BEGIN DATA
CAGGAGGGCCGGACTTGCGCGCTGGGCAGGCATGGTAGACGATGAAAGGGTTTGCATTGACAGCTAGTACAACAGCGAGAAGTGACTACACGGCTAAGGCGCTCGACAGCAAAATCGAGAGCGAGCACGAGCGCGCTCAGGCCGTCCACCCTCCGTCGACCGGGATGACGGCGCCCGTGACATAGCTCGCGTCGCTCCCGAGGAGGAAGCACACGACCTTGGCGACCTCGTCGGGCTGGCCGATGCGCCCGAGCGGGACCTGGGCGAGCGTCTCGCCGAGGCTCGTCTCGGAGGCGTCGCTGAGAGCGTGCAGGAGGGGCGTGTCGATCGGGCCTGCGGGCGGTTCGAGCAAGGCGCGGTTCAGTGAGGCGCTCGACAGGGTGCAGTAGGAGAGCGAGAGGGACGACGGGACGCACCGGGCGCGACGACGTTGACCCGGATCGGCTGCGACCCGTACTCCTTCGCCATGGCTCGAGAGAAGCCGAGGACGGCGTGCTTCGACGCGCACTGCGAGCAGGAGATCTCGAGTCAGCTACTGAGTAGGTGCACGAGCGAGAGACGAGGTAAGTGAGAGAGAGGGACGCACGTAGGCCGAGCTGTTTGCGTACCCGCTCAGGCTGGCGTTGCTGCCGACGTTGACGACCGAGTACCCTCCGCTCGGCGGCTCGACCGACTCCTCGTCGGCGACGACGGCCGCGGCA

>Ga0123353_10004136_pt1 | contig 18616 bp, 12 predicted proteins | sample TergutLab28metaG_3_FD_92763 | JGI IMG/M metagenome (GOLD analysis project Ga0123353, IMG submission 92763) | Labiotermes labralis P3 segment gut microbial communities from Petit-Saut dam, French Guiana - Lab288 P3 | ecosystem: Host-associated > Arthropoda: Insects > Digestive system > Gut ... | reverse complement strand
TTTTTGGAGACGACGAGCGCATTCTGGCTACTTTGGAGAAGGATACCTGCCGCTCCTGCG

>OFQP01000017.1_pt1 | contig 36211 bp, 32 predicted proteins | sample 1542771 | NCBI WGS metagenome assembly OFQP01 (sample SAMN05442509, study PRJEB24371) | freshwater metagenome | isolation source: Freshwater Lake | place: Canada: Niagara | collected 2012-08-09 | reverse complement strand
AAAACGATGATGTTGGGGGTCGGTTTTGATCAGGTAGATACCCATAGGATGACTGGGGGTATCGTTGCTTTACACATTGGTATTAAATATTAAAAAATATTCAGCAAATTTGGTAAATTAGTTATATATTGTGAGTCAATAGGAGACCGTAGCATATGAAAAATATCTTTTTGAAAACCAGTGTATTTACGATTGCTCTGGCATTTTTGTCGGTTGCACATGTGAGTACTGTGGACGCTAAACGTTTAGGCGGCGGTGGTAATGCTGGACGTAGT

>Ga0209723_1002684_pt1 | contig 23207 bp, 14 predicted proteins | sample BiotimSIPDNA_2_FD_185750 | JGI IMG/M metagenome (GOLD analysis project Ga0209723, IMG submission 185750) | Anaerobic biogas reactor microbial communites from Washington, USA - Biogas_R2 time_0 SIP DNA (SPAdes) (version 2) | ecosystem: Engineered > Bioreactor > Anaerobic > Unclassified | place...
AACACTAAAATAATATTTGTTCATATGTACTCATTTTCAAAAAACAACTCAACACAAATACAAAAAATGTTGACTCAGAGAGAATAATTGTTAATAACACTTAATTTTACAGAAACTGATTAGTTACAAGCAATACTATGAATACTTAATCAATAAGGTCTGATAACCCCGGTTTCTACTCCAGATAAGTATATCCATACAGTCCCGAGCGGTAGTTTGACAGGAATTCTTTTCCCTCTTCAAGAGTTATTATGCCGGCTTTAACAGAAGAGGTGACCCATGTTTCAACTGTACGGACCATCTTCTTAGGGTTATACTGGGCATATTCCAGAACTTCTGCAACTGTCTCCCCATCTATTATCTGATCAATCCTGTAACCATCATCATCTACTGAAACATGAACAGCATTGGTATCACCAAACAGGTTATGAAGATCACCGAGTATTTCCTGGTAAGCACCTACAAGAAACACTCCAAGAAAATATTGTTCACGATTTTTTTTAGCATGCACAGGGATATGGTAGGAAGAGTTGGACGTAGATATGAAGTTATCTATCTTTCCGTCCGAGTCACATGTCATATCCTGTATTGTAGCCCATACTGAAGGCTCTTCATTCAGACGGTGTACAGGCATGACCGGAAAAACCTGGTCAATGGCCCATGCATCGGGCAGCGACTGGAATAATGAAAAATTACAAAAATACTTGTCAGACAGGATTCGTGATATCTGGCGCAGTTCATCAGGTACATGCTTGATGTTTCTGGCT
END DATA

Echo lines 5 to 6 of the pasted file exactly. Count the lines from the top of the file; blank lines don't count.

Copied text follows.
AAAACGATGATGTTGGGGGTCGGTTTTGATCAGGTAGATACCCATAGGATGACTGGGGGTATCGTTGCTTTACACATTGGTATTAAATATTAAAAAATATTCAGCAAATTTGGTAAATTAGTTATATATTGTGAGTCAATAGGAGACCGTAGCATATGAAAAATATCTTTTTGAAAACCAGTGTATTTACGATTGCTCTGGCATTTTTGTCGGTTGCACATGTGAGTACTGTGGACGCTAAACGTTTAGGCGGCGGTGGTAATGCTGGACGTAGT

>Ga0209723_1002684_pt1 | contig 23207 bp, 14 predicted proteins | sample BiotimSIPDNA_2_FD_185750 | JGI IMG/M metagenome (GOLD analysis project Ga0209723, IMG submission 185750) | Anaerobic biogas reactor microbial communites from Washington, USA - Biogas_R2 time_0 SIP DNA (SPAdes) (version 2) | ecosystem: Engineered > Bioreactor > Anaerobic > Unclassified | place...